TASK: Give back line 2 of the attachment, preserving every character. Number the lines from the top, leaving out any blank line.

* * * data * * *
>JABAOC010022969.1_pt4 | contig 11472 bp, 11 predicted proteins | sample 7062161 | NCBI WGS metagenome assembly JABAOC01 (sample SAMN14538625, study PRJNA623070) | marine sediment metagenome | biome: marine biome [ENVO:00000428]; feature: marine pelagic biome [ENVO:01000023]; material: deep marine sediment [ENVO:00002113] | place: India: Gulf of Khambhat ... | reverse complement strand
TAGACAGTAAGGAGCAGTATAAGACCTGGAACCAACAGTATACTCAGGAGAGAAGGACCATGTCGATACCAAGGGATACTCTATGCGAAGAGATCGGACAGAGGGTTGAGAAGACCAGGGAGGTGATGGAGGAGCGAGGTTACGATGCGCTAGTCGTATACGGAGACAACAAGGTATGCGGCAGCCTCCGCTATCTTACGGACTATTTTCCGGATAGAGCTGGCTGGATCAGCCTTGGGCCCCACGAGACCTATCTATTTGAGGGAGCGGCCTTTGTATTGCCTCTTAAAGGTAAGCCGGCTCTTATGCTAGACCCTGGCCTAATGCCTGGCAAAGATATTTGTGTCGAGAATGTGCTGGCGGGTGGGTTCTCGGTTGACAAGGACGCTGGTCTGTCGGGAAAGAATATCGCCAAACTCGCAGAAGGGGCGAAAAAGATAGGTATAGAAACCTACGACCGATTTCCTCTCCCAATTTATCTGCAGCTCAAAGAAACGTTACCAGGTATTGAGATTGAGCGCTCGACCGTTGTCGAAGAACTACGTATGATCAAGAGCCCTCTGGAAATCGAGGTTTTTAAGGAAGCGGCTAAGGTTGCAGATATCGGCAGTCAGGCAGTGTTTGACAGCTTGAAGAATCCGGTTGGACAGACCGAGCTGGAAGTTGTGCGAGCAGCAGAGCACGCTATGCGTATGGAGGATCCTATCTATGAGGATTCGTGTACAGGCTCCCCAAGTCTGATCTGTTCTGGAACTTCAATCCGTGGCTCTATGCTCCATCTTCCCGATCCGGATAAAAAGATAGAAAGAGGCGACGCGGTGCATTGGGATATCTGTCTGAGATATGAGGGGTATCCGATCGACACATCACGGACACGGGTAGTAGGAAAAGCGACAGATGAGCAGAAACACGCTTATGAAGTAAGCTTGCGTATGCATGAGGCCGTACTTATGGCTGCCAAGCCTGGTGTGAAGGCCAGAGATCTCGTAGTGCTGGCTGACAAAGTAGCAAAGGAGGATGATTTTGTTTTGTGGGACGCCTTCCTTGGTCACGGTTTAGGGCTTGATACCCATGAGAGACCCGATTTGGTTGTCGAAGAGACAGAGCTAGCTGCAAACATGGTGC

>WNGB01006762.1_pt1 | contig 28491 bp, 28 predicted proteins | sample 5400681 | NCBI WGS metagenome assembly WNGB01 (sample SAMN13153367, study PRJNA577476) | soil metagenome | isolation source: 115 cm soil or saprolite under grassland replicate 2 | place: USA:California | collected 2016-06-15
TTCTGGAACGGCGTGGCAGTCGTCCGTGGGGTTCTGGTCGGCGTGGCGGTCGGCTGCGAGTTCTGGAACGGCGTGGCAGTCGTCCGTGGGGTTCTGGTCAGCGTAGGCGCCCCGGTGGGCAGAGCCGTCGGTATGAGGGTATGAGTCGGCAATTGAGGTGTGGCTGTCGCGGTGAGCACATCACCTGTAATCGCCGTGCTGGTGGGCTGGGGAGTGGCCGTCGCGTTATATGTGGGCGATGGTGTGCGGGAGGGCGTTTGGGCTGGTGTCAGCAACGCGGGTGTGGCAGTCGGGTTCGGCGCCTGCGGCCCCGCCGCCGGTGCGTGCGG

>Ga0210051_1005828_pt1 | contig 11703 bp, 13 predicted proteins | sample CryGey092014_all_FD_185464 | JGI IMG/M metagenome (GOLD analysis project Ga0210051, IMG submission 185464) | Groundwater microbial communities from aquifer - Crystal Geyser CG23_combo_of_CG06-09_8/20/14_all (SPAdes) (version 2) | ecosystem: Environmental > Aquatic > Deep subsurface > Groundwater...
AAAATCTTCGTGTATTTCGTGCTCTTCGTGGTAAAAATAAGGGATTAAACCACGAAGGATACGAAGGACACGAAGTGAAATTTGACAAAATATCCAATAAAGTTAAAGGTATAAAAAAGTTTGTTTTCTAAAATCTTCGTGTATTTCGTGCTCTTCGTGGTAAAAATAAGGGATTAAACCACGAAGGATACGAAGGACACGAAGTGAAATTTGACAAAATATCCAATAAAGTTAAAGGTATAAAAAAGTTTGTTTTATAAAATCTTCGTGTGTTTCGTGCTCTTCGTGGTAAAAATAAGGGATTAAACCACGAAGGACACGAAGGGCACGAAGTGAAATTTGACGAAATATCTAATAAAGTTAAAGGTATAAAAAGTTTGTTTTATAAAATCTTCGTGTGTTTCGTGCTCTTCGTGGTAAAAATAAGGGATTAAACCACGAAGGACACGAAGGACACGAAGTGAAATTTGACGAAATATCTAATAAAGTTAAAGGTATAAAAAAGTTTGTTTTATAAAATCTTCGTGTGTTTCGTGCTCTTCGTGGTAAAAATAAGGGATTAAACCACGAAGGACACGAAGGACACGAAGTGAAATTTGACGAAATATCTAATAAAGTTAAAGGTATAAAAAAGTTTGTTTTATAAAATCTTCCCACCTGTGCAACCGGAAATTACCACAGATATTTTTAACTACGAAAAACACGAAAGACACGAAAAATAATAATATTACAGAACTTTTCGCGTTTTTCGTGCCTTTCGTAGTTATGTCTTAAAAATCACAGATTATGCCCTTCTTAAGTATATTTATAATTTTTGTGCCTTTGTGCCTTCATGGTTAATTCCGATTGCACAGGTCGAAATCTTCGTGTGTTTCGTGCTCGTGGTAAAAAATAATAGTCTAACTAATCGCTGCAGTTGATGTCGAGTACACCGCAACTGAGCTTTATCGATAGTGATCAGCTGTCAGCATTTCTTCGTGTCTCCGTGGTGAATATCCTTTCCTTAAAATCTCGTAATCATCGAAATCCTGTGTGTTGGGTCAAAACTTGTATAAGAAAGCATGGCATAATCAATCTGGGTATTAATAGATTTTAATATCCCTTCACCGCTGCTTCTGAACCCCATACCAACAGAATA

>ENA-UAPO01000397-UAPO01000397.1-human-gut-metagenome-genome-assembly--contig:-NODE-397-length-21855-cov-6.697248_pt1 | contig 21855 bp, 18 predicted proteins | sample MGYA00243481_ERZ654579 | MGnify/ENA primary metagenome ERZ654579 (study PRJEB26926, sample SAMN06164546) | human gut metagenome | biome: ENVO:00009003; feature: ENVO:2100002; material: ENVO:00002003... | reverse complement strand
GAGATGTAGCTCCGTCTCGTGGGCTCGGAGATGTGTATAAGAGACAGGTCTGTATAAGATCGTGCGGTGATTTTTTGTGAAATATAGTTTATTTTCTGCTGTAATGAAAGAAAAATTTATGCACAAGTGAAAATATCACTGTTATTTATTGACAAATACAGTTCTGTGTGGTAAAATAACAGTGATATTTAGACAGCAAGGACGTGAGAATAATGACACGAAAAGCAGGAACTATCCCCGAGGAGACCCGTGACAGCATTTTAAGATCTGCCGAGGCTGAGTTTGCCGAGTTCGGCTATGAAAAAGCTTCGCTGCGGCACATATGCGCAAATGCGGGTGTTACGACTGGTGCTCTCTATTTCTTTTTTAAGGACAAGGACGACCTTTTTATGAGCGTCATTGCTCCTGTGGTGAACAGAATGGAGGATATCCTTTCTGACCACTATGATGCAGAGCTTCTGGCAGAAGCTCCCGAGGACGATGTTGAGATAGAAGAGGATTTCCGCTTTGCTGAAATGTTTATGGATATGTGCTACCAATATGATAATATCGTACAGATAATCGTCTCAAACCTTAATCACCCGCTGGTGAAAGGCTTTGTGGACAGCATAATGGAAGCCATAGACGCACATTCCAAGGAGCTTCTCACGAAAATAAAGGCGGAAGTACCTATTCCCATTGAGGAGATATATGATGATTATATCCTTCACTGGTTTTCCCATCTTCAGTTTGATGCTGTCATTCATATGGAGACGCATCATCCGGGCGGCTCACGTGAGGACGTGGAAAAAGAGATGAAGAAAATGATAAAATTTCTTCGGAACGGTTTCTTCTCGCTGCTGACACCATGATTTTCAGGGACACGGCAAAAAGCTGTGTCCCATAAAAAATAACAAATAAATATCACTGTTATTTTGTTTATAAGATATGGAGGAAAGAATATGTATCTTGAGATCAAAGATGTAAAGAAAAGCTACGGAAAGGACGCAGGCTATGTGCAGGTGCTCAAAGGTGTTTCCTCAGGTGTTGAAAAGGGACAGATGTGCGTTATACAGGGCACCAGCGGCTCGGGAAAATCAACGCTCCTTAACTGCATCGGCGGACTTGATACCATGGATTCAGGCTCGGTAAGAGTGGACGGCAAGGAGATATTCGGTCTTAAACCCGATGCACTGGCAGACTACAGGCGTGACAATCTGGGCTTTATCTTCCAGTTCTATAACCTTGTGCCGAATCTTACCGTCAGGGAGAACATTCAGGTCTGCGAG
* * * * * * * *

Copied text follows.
TAGACAGTAAGGAGCAGTATAAGACCTGGAACCAACAGTATACTCAGGAGAGAAGGACCATGTCGATACCAAGGGATACTCTATGCGAAGAGATCGGACAGAGGGTTGAGAAGACCAGGGAGGTGATGGAGGAGCGAGGTTACGATGCGCTAGTCGTATACGGAGACAACAAGGTATGCGGCAGCCTCCGCTATCTTACGGACTATTTTCCGGATAGAGCTGGCTGGATCAGCCTTGGGCCCCACGAGACCTATCTATTTGAGGGAGCGGCCTTTGTATTGCCTCTTAAAGGTAAGCCGGCTCTTATGCTAGACCCTGGCCTAATGCCTGGCAAAGATATTTGTGTCGAGAATGTGCTGGCGGGTGGGTTCTCGGTTGACAAGGACGCTGGTCTGTCGGGAAAGAATATCGCCAAACTCGCAGAAGGGGCGAAAAAGATAGGTATAGAAACCTACGACCGATTTCCTCTCCCAATTTATCTGCAGCTCAAAGAAACGTTACCAGGTATTGAGATTGAGCGCTCGACCGTTGTCGAAGAACTACGTATGATCAAGAGCCCTCTGGAAATCGAGGTTTTTAAGGAAGCGGCTAAGGTTGCAGATATCGGCAGTCAGGCAGTGTTTGACAGCTTGAAGAATCCGGTTGGACAGACCGAGCTGGAAGTTGTGCGAGCAGCAGAGCACGCTATGCGTATGGAGGATCCTATCTATGAGGATTCGTGTACAGGCTCCCCAAGTCTGATCTGTTCTGGAACTTCAATCCGTGGCTCTATGCTCCATCTTCCCGATCCGGATAAAAAGATAGAAAGAGGCGACGCGGTGCATTGGGATATCTGTCTGAGATATGAGGGGTATCCGATCGACACATCACGGACACGGGTAGTAGGAAAAGCGACAGATGAGCAGAAACACGCTTATGAAGTAAGCTTGCGTATGCATGAGGCCGTACTTATGGCTGCCAAGCCTGGTGTGAAGGCCAGAGATCTCGTAGTGCTGGCTGACAAAGTAGCAAAGGAGGATGATTTTGTTTTGTGGGACGCCTTCCTTGGTCACGGTTTAGGGCTTGATACCCATGAGAGACCCGATTTGGTTGTCGAAGAGACAGAGCTAGCTGCAAACATGGTGC